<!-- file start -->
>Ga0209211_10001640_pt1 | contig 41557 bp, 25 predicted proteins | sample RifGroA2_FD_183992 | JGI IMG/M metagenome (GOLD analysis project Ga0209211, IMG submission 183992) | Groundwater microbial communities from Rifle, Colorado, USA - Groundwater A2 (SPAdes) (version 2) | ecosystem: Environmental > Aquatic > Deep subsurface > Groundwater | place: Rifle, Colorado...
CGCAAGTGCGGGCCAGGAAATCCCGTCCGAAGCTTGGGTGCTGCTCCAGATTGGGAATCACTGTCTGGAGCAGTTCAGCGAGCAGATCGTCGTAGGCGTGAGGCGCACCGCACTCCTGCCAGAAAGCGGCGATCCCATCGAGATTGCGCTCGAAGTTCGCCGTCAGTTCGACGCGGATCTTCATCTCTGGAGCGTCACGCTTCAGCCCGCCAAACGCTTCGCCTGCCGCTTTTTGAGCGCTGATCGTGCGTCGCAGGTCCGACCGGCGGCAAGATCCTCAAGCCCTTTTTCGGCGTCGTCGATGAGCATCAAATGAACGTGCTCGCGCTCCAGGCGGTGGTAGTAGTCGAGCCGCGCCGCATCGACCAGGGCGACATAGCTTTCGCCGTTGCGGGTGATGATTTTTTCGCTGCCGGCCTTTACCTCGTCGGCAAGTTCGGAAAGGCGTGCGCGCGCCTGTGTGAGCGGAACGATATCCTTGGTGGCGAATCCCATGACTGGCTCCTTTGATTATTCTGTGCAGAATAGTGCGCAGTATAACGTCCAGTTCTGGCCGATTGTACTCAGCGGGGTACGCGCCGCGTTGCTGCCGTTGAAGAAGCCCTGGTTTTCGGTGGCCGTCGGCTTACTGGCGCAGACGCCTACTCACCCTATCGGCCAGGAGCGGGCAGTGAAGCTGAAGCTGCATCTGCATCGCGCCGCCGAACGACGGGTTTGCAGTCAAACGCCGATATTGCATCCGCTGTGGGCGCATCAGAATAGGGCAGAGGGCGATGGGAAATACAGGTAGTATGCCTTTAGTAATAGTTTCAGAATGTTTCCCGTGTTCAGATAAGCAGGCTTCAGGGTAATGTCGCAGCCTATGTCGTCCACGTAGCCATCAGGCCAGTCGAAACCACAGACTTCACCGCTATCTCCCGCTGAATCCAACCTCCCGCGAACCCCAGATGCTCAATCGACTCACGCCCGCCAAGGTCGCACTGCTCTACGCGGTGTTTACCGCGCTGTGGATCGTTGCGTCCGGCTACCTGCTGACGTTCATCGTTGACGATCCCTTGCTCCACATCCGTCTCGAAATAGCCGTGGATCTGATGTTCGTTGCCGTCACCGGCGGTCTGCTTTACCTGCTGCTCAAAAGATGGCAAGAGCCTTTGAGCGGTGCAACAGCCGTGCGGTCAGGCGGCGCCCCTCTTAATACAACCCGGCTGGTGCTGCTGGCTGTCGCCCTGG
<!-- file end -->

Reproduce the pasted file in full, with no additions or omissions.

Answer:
>Ga0209211_10001640_pt1 | contig 41557 bp, 25 predicted proteins | sample RifGroA2_FD_183992 | JGI IMG/M metagenome (GOLD analysis project Ga0209211, IMG submission 183992) | Groundwater microbial communities from Rifle, Colorado, USA - Groundwater A2 (SPAdes) (version 2) | ecosystem: Environmental > Aquatic > Deep subsurface > Groundwater | place: Rifle, Colorado...
CGCAAGTGCGGGCCAGGAAATCCCGTCCGAAGCTTGGGTGCTGCTCCAGATTGGGAATCACTGTCTGGAGCAGTTCAGCGAGCAGATCGTCGTAGGCGTGAGGCGCACCGCACTCCTGCCAGAAAGCGGCGATCCCATCGAGATTGCGCTCGAAGTTCGCCGTCAGTTCGACGCGGATCTTCATCTCTGGAGCGTCACGCTTCAGCCCGCCAAACGCTTCGCCTGCCGCTTTTTGAGCGCTGATCGTGCGTCGCAGGTCCGACCGGCGGCAAGATCCTCAAGCCCTTTTTCGGCGTCGTCGATGAGCATCAAATGAACGTGCTCGCGCTCCAGGCGGTGGTAGTAGTCGAGCCGCGCCGCATCGACCAGGGCGACATAGCTTTCGCCGTTGCGGGTGATGATTTTTTCGCTGCCGGCCTTTACCTCGTCGGCAAGTTCGGAAAGGCGTGCGCGCGCCTGTGTGAGCGGAACGATATCCTTGGTGGCGAATCCCATGACTGGCTCCTTTGATTATTCTGTGCAGAATAGTGCGCAGTATAACGTCCAGTTCTGGCCGATTGTACTCAGCGGGGTACGCGCCGCGTTGCTGCCGTTGAAGAAGCCCTGGTTTTCGGTGGCCGTCGGCTTACTGGCGCAGACGCCTACTCACCCTATCGGCCAGGAGCGGGCAGTGAAGCTGAAGCTGCATCTGCATCGCGCCGCCGAACGACGGGTTTGCAGTCAAACGCCGATATTGCATCCGCTGTGGGCGCATCAGAATAGGGCAGAGGGCGATGGGAAATACAGGTAGTATGCCTTTAGTAATAGTTTCAGAATGTTTCCCGTGTTCAGATAAGCAGGCTTCAGGGTAATGTCGCAGCCTATGTCGTCCACGTAGCCATCAGGCCAGTCGAAACCACAGACTTCACCGCTATCTCCCGCTGAATCCAACCTCCCGCGAACCCCAGATGCTCAATCGACTCACGCCCGCCAAGGTCGCACTGCTCTACGCGGTGTTTACCGCGCTGTGGATCGTTGCGTCCGGCTACCTGCTGACGTTCATCGTTGACGATCCCTTGCTCCACATCCGTCTCGAAATAGCCGTGGATCTGATGTTCGTTGCCGTCACCGGCGGTCTGCTTTACCTGCTGCTCAAAAGATGGCAAGAGCCTTTGAGCGGTGCAACAGCCGTGCGGTCAGGCGGCGCCCCTCTTAATACAACCCGGCTGGTGCTGCTGGCTGTCGCCCTGG